Making the leadership leap
So what’s it like ‘on the outside’ is a question that I often get asked as I work with leaders across the public sector.
The second question is usually how can you help me get ‘more with less’?
It’s an odd phrase – ‘on the outside’ conjuring up all sorts of images, most of them unhelpful in a world where we are trying to find ways to collaborate across boundaries to meet the challenge to provide a more customer focused approach within our localities with less resource.
So what about my time ‘on the inside’? Well in truth I found increasing amounts of my capacity being taken up by an endless stream of meetings: meetings about meetings, side meetings, pre meetings, actual meetings; emails- hundreds a day in the end, and phone calls. At one point I likened it to being like a hamster on a wheel. What purpose is this really serving?
Only last week I met a senior manager who told me that her life was ruled by 30 minute slots with not enough time to move from one event to the next. Ironically, the more senior you become the less discretion you seem to have with your time. What purpose is it really serving?
Looking in from ‘ the outside’ I’ve had the opportunity to work with leaders, many of whom have been carrying unrealistic diary schedules, with workload commitments to match. Without careful leadership, and an understanding of the culture and dynamics of an organisation it is easy to see how the capacity and capability of so many people is taken up ‘feeding a beast’.
It is all too easy to talk about an organisation as if it had a life of it’s own – a living thing. An organisation exists as a legal entity only on paper. Nothing happens unless the people who make up the organisation make things happen. So the majority of the governance, the ‘rules and protocols’ about how people do what they do is drafted by specialists in: legal, finance, human resources, and policy who work for the organisation.
What purpose is this serving?
In the last few years I have also begun to experience a proliferation of programme, and project boards. All in pursuit of improvement and efficiency. And so, I feel bound to add Programme Management to the list of functions that create an ever-growing set of mechanistic constraints that keep employees tied to templates, forms, and other documentation in the name of good governance, and contributing to making operational life overly complicated.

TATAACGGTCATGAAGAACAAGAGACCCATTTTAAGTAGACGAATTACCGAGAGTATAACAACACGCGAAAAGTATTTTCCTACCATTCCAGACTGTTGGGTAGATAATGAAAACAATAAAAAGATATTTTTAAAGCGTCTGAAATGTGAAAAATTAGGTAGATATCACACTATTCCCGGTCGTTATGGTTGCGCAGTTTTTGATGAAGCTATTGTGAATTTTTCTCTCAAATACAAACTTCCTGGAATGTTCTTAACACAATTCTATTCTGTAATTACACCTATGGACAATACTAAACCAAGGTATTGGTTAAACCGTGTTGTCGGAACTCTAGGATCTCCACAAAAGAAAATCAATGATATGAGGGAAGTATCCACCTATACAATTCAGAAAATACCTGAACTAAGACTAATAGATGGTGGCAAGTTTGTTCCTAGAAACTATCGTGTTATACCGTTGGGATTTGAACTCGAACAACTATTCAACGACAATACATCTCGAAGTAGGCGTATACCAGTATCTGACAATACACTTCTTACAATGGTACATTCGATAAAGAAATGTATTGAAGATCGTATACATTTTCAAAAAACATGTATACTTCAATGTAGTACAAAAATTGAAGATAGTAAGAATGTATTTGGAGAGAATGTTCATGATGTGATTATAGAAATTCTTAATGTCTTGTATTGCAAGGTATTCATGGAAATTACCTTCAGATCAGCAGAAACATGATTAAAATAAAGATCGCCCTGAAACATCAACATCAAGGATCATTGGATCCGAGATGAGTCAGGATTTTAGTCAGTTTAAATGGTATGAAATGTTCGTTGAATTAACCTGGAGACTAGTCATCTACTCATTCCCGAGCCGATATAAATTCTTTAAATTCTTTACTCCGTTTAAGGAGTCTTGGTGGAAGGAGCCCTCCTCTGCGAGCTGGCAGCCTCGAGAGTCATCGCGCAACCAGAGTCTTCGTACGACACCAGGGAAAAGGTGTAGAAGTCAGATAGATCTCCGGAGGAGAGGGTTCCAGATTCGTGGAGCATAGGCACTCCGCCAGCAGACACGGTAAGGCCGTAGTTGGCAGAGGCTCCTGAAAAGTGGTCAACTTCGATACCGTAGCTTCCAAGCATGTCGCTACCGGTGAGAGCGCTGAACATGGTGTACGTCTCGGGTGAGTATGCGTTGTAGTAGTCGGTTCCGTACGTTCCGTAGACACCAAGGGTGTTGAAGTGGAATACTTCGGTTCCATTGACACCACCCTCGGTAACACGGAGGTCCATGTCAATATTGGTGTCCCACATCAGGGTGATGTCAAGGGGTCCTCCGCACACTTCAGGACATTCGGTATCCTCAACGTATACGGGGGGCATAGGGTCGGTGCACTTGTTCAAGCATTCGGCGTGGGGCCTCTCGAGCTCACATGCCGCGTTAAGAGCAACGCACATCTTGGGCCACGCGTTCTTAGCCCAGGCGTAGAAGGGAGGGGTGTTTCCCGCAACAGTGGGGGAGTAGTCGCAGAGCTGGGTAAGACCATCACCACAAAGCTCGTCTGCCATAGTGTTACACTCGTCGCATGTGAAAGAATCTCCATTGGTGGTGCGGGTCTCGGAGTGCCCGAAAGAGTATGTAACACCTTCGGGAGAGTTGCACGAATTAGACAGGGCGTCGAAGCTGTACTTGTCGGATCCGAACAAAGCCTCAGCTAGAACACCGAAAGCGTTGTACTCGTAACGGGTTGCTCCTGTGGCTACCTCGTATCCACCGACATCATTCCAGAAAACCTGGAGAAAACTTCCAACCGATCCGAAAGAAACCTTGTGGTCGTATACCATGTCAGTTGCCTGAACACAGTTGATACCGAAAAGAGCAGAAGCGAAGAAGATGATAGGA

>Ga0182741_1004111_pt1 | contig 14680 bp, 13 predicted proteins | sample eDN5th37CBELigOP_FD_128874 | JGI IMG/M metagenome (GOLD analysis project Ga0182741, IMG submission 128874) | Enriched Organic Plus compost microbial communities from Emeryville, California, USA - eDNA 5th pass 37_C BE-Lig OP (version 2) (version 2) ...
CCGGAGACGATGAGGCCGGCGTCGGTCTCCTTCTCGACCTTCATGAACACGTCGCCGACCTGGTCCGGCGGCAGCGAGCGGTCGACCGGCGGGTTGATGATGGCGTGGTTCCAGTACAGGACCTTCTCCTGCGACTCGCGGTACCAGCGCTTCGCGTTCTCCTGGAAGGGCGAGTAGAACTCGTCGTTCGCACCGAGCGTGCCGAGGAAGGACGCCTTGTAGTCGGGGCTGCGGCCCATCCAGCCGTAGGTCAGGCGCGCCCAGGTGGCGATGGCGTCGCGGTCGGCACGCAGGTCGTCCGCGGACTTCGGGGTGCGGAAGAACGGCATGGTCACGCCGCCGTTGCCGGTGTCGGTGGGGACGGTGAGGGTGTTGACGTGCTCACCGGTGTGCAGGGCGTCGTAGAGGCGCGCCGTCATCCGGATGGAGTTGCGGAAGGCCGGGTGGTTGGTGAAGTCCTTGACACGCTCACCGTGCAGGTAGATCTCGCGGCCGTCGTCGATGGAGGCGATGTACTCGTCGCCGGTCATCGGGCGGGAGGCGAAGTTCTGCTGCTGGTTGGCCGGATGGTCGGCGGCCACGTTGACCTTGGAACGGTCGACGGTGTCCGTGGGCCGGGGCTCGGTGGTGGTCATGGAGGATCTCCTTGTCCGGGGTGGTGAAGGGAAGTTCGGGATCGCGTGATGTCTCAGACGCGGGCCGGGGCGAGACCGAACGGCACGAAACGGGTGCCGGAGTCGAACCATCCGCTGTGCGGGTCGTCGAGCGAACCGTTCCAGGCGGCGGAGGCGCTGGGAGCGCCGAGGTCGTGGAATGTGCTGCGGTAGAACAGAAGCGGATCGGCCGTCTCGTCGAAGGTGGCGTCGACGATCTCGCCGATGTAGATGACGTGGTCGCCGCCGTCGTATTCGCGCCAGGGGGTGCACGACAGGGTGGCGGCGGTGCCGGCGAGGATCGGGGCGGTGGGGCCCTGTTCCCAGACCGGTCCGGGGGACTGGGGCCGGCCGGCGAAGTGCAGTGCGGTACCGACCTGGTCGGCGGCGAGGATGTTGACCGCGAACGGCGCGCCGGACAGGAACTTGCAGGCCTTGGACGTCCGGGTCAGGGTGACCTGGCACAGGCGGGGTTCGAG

A client I worked with a few months ago became so obsessed with the mechanisms of programmes, policy and governance that there was scarcely capacity to actually get on and do the work to make the programme happen. It seemed that only the people at the front line knew what was actually going on and were forced to locally fix ‘work a rounds’ within processes to make them work in practice and serve customers needs. Ironic in a programme with an aim to be customer focused!
Achieving a shift in the culture within an organisation is key to delivering systemic change. The type of change required to enable the sector to meet the challenges thrown up by the economic, and demographic landscape means that leadership thinking about the design and management of work must change.
Defining the purpose and direction of the organisation is critical and must be understood in digestible terms by everyone in the organisation. In my experience this is all too often tied up in overly complicated statements, priorities, and plans for the ‘corporate organisation’, but do not translate easily in to something tangible and meaningful to either the customers or the front line workers who in the end will deliver the outcomes.
The design of the organisation: it’s values, culture, behaviours, policies and procedures, set the context and climate for operational life within the organisation, and will either make it or break future success.
However, to ‘insiders’ the culture of an organisation is largely invisible. You could liken it to the water that fish swim in. It’s a known, taken for granted environment. A culture made up of a history of systems, rituals, language, metaphors, and the visible environment. It is physically represented in: structures, systems, processes and practices; in leadership style; and by methods of reward and recognition.
So, if culture is about the predominant way of thinking and behaving within the organisation it is vital that leaders pay attention to the nature of the current culture and its influence upon other people’s actions.
Leaders influence organisational culture by their words, actions, and demonstrable behaviours.
Having an integrated approach to organisational purpose/vision seen through the eyes of the end user; organisation design; leadership style and behaviours; management practices; communications and stakeholder engagement is critical. Significantly all this must be supported by the right policies and practices to engender a sustainable shift in culture.
In the end we are all creatures of habit and become accustomed to the prevailing culture within our environment. This is matched by our expectations of others. A decision to change how we behave has to be matched by the intention of others in the group to do the same. Such change needs to be nurtured and supported otherwise individuals who experiment with a different way of behaving will feel the force of the prevailing culture from within the group resulting in conflict, and a reluctance to engage further.
So for me the purpose of leadership is to being clear in setting the intended direction and engaging key stakeholders to realise purpose, and then creating and sustaining an environment that makes it possible for everyone to work at their best more of the time.
Simple to say- a work of art to achieve. So, if what you are doing isn’t working why not do something different!